If you are not there when the last tip of the day is divided up (day shift), it is saved for you.
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Old 02-15-2020, 12:30 PM
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Old 02-15-2020, 01:04 PM
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Maybe the increase from 15 to 20% is due to the prevalence of electronic forms of tipping and different accounting, making it more difficult to hide the income from IRS and state tax boards.

If you pay cash for a pick up order, I have not experienced an expectation of 20% tip. Having a credit card payment offer 20% as an option to tip on a pick up order, is probably not an expectation, just an attempt because some people will go for it.
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Old 02-15-2020, 03:46 PM
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Almost no, rather than 'not many' restaurants pay at least minimum wage *in cash*, before tips, except in the 6 states that require that (see link). At the federal level the minimum cash wage is $2.13; if tips+cash don't sum to at least $7.25, the restaurant in theory makes up the difference with more cash. But also it's not 'some' states which have a higher min, it's 35 of 50 and a larger % of the population, counting the 6 which require min wage in cash.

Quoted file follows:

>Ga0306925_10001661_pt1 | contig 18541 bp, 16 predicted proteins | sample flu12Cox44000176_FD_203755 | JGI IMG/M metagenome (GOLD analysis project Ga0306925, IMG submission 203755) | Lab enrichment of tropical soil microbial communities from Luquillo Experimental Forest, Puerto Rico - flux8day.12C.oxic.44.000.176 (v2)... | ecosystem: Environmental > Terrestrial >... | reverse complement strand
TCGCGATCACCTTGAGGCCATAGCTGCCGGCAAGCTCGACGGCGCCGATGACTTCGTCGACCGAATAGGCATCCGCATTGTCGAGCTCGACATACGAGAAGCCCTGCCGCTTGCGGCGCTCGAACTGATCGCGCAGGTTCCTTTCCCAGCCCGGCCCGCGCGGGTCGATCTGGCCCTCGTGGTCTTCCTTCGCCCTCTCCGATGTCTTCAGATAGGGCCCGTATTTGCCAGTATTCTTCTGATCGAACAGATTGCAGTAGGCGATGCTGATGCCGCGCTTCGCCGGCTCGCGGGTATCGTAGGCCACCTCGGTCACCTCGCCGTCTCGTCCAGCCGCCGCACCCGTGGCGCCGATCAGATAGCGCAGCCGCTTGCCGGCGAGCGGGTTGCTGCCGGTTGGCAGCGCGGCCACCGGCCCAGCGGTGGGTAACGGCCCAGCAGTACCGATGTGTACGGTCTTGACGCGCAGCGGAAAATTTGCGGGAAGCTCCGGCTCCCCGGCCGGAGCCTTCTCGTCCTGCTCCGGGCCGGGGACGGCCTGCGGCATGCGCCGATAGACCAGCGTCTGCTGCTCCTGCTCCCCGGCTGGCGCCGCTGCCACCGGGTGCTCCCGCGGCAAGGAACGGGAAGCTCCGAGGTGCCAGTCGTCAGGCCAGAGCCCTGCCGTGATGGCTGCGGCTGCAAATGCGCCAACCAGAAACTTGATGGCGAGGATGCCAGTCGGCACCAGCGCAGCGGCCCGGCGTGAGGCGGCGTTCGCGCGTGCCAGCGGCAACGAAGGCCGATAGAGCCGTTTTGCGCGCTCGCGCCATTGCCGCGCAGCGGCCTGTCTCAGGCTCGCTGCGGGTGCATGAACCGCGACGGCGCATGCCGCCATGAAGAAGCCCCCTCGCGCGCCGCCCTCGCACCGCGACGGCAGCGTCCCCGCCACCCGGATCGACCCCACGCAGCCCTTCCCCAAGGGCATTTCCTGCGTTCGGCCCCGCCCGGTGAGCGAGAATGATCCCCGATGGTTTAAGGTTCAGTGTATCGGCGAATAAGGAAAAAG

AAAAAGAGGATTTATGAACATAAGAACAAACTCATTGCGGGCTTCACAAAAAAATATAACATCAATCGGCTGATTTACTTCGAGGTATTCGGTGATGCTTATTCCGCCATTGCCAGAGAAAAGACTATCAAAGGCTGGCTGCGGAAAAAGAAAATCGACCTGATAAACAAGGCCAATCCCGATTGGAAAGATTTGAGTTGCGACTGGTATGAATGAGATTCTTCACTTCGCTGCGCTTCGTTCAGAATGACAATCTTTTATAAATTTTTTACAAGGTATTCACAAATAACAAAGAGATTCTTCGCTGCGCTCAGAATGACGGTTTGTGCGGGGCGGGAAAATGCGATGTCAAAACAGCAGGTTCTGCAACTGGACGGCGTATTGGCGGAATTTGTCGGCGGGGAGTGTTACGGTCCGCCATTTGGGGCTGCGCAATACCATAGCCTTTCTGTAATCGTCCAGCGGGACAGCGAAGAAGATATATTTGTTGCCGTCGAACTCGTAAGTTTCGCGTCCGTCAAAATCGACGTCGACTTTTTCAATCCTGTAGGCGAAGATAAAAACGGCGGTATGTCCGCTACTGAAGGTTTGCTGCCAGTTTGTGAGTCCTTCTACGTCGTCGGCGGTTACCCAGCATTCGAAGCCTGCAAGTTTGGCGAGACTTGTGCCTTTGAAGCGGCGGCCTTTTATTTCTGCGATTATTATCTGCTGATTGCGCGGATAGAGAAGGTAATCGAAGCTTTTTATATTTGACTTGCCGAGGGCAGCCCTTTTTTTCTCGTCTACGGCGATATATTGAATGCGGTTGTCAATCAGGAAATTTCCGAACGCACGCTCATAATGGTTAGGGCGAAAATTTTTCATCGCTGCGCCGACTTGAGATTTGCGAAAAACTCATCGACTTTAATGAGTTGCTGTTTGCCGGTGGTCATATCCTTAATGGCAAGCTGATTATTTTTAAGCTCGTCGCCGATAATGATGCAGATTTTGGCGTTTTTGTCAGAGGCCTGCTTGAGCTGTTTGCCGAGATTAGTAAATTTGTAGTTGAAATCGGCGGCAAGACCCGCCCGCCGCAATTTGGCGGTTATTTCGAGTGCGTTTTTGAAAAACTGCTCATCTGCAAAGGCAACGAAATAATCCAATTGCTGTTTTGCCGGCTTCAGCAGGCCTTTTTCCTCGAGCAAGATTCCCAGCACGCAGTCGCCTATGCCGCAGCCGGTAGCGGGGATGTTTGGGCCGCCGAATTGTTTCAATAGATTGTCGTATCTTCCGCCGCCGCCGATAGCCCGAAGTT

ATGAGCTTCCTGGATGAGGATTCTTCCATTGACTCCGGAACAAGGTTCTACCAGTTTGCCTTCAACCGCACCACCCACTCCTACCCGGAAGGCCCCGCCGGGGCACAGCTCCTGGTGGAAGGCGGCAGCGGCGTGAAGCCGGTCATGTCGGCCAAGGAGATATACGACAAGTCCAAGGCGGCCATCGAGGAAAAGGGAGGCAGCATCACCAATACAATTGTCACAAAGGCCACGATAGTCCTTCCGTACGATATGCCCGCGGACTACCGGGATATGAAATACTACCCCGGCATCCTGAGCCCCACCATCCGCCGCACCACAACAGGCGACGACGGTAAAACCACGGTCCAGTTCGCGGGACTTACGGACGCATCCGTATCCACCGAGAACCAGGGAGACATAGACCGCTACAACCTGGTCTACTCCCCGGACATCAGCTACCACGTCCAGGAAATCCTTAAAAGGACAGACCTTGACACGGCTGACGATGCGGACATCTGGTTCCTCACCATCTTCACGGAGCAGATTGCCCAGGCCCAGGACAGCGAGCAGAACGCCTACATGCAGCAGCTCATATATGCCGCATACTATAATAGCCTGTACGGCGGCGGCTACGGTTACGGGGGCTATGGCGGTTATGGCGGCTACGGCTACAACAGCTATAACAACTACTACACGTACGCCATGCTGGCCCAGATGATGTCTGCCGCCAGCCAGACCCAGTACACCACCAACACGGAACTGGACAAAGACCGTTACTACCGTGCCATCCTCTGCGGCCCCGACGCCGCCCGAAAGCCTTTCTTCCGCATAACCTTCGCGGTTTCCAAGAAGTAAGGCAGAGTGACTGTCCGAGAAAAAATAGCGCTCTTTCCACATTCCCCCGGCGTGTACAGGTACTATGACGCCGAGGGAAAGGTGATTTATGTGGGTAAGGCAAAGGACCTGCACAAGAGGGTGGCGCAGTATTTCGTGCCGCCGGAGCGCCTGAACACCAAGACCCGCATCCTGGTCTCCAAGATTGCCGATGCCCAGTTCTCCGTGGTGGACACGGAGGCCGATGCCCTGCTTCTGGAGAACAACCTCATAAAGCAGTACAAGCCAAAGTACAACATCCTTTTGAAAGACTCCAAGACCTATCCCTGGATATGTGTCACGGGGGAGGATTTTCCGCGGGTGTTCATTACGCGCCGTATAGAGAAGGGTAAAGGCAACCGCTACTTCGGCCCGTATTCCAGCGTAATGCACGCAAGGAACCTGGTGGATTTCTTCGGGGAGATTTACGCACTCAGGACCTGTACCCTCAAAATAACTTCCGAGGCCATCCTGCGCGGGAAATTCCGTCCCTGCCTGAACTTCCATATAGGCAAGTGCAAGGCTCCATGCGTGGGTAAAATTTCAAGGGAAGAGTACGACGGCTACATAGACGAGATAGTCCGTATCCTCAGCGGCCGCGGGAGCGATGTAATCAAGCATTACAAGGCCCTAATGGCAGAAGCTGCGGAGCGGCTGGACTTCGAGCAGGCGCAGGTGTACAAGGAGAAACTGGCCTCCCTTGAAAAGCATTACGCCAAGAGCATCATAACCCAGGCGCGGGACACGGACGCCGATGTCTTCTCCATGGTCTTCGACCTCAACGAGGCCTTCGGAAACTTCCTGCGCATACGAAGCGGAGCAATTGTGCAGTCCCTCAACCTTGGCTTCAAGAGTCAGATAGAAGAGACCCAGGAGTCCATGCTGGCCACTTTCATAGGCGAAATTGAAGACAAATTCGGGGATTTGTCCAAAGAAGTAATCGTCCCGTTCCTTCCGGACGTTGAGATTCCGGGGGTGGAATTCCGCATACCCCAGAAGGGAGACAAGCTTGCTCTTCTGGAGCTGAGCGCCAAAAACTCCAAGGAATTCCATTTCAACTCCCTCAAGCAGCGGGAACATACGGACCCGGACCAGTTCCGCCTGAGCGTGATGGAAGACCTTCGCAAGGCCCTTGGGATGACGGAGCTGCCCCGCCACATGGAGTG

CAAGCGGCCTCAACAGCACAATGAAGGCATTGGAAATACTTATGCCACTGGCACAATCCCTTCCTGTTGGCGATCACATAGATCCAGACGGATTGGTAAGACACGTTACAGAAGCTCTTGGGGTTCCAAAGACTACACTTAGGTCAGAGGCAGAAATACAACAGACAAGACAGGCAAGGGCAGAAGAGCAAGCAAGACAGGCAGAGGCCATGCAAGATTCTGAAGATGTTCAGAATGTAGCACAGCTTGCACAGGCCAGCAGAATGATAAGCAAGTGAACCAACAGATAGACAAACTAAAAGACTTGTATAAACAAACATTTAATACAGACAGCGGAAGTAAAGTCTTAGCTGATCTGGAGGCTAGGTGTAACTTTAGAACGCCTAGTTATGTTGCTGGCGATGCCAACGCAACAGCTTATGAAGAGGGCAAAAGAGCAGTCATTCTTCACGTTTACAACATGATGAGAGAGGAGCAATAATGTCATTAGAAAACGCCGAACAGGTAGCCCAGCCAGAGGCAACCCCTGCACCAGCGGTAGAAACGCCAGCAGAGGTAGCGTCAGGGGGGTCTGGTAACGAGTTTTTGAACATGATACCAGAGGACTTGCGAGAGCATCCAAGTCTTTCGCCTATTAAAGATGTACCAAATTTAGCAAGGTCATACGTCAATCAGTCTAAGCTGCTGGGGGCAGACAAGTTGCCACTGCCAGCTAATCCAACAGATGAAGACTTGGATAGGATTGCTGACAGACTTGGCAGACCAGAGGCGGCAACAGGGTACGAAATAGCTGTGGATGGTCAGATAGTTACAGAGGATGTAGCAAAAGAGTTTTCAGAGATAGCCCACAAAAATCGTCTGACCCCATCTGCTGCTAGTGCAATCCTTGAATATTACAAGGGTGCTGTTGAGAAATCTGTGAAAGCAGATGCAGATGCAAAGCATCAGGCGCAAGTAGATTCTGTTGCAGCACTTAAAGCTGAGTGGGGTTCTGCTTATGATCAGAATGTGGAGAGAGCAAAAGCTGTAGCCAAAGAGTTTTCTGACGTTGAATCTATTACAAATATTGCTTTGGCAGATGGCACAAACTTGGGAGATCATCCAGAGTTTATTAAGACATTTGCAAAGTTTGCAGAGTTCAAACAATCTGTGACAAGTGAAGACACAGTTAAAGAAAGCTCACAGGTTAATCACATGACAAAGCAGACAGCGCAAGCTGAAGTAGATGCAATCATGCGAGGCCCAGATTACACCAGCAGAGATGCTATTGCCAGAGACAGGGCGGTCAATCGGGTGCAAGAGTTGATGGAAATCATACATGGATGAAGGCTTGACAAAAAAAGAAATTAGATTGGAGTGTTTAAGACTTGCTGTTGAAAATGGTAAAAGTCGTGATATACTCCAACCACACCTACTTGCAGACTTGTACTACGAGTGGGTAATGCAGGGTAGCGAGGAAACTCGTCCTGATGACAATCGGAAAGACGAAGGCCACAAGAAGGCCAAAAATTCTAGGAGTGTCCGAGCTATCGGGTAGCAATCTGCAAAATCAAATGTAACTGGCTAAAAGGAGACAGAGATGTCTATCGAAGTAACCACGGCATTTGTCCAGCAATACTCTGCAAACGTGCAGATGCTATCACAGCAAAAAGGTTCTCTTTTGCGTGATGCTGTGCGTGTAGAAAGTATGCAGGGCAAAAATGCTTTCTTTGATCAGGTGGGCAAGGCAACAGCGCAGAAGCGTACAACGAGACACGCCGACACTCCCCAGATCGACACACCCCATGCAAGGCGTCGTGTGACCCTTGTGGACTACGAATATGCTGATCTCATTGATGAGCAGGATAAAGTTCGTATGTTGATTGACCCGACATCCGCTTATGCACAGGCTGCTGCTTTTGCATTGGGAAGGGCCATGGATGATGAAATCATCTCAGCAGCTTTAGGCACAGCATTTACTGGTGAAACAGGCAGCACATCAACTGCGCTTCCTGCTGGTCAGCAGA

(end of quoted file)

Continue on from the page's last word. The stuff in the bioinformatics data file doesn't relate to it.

So if you consider the predominant case, where the main source of the 'minimum' is actually the tips, you'd expect those tips to rise, at a given tip %, basically in line with costs/prices. So as the combined intake grew mainly with inflation on the 15% of bill, the $7.25 combined nominal min would become less relevant; even the higher nominal mins prevailing most places would. And in the 6 states requiring cash wage of standard min, it would be even more so.